The mass gatherings that began in Belgrade and then spread to other cities were unprecedented. We have never seen such large protests recurring weekly, and they may be comparable to the judiciary protests in Israel this year. However, the political articulation of this evident dissatisfaction is lacking, which is not surprising. There have been many mass protests in Serbia in the last decade, but the relations between the protesters and political parties are very complex. Part of the problem is the government’s grip on the media and the smear tactics they use to silence the critics, first and foremost targeting political opposition and then everybody else – from academia to civil society and media. The citizens who oppose the government must also overcome the mistrust in the opposition, which the government-friendly media propagates. Another important reason why the political articulation of the May protests was challenging is the nature of the events. The mass shooting of children by a child was such a shocking and sensitive occasion that it made the discussion about the causes and political aspects of violence in society very charged and susceptible to emotional manipulation. For example, the parliamentary inquiry committee, established at the opposition’s request, was suspended by the majority after the lawyers hired by some of the parents of the killed children asked for that. In these circumstances, the political development of the protests was challenging, but it does not mean this issue will not resurface in autumn.
Considering the ongoing inflation and energy crisis, do you anticipate the potential re-emergence of protests in Serbia, as well as other countries in the region, during the autumn?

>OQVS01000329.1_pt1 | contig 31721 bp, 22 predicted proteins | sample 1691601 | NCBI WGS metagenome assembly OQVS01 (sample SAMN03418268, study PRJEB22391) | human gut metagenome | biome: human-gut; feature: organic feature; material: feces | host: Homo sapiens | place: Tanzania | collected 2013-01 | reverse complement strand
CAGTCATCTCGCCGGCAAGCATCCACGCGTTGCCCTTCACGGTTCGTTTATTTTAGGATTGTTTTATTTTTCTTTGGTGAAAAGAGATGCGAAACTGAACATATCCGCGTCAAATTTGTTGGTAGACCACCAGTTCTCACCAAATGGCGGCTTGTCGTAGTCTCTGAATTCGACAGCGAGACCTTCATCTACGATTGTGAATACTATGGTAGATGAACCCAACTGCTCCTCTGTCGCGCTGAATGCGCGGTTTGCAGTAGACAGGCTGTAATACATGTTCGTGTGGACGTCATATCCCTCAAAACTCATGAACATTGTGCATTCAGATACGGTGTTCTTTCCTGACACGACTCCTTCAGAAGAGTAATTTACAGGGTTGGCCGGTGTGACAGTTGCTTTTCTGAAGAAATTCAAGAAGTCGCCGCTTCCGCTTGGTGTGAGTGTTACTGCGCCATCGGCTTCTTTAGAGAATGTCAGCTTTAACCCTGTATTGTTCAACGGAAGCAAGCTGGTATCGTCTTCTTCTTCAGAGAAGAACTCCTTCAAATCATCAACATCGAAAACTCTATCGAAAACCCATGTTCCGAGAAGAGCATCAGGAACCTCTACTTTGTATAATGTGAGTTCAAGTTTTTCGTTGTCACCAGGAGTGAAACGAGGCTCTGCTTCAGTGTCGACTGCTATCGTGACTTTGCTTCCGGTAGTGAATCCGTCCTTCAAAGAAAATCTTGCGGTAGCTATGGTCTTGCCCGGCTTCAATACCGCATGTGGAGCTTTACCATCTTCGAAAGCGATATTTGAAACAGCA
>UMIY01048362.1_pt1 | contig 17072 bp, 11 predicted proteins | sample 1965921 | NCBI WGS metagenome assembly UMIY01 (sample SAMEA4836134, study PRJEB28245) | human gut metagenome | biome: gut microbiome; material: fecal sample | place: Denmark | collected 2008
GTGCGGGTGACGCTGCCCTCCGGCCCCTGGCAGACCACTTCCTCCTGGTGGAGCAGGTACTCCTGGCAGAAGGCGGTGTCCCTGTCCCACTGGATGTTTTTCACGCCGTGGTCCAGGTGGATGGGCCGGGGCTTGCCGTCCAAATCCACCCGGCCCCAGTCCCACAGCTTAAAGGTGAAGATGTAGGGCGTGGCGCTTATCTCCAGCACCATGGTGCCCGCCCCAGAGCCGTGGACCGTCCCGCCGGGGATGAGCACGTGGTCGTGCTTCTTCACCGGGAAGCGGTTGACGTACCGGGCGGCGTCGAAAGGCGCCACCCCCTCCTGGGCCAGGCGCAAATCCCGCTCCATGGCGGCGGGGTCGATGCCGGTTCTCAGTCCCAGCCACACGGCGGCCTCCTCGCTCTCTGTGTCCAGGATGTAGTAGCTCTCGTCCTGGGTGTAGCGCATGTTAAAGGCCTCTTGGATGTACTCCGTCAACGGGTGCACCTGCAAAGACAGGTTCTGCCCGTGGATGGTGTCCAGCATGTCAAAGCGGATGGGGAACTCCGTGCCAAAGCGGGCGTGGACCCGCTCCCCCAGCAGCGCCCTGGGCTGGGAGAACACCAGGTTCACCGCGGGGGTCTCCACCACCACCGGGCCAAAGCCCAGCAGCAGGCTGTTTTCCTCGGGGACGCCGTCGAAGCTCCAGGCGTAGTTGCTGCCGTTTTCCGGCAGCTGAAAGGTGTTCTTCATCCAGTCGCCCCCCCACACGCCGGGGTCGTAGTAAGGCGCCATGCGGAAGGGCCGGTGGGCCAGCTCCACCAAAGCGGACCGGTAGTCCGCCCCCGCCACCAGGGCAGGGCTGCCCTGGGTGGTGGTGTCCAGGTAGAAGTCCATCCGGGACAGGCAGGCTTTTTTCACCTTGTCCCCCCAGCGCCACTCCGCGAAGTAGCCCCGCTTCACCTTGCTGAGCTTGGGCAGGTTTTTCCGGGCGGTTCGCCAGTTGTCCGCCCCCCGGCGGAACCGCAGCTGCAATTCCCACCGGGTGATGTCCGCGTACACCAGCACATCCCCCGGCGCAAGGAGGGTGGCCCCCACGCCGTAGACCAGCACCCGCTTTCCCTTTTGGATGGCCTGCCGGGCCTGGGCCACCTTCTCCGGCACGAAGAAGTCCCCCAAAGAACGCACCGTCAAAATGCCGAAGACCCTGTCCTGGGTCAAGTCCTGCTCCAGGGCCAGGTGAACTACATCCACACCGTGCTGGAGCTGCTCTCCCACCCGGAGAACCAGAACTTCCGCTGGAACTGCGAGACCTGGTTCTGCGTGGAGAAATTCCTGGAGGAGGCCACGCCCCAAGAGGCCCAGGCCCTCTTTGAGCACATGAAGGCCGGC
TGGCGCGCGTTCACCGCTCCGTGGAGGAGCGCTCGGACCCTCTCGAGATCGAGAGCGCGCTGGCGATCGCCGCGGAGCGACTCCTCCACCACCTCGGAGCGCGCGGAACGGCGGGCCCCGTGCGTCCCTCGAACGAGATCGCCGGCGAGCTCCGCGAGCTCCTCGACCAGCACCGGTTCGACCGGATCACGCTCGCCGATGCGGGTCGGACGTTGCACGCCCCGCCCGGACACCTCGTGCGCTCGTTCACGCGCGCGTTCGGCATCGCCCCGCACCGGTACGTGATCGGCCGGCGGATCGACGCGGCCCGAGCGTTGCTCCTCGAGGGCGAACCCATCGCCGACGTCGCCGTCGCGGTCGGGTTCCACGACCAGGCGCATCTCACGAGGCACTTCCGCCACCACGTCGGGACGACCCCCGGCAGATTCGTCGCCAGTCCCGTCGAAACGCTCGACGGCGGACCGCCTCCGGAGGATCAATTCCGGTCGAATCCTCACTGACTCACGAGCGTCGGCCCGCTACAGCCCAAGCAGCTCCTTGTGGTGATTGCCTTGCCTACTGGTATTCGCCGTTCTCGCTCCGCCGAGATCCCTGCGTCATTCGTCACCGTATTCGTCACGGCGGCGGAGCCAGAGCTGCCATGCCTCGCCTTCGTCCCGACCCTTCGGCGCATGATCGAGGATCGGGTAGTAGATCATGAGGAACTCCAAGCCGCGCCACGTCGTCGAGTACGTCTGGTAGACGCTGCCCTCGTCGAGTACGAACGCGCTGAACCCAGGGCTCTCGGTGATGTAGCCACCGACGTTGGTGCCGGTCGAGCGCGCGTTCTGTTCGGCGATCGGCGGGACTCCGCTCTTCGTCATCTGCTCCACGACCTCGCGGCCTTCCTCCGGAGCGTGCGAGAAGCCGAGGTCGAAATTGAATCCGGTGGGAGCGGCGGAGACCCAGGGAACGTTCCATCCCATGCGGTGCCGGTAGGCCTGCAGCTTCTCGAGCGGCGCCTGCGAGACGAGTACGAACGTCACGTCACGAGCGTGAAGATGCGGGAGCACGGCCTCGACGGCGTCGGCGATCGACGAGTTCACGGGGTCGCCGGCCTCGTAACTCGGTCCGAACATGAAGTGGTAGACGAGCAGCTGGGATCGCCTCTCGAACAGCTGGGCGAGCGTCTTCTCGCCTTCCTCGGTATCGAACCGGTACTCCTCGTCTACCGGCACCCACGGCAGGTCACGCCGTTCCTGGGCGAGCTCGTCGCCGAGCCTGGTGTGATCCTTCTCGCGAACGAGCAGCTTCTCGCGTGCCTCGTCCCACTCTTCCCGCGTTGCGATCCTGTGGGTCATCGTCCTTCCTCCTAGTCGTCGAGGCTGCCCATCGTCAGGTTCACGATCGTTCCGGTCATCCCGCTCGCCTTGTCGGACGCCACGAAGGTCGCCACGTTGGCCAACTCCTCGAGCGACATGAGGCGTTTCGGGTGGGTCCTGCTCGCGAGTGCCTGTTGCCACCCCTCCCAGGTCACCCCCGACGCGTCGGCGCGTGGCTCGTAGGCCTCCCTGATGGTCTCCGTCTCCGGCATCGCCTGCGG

The salience of economic issues for protest mobilization is relatively low. The inflation and the energy crisis are indeed making people’s lives harder. The annual inflation rate in Serbia in 2022 was high, 12%; more than 9%, the highest level ever measured in the EU. Serbia is also threading on the verge of energy collapse. In a way, the collapse already happened in December 2021, when a major thermal power plant block broke down due to the poor quality of coal and years of underinvestment and mismanagement. Any short-term fixing of such problems still does not take care of long-term systematic ones, and actually, it is beginning to look like the government’s way to deal with the electricity sector will be to raise prices incrementally. Price hikes will add to the high inflation, making one problem feed another. But this is where the propaganda machine comes in. Vucic is a master of fearmongering. He often invokes catastrophic scenarios in which even bare existence is questioned and then presents himself as the saviour. This triggers genuine associations in a society that went through one of history’s harshest sanctions and hyperinflations. Many respond to such messages by saying, “Well, at least we still got electricity/food/heating.” So, it is tough to mobilize citizens on the economic issues. Instead, if we look at the recent mass mobilizations, the common thread is solidarity in protecting human life and dignity. Before the 2023 protests because of the mass shooting, the largest protests in 2018-2019 were triggered by the physical assault on an opposition politician. Even the 2021 environmental protests got momentum after hired thugs attacked the protesters. Things might be slightly different in other countries of the region. Mass protest mobilization can happen for various reasons. Still, I think things that move people, emotions, primarily anger, are often activated by a sense of injustice or threats to fundamental rights.
The region’s instability is intricately linked to the unresolved matter of Kosovo. Do you believe that Vucic and Kurti will be successful in establishing a lasting normalization agreement? Additionally, how detrimental is it to the democracies in Serbia and Kosovo that the general public in both Belgrade and Pristina remains largely excluded from these essential discussions about the status of Kosovo?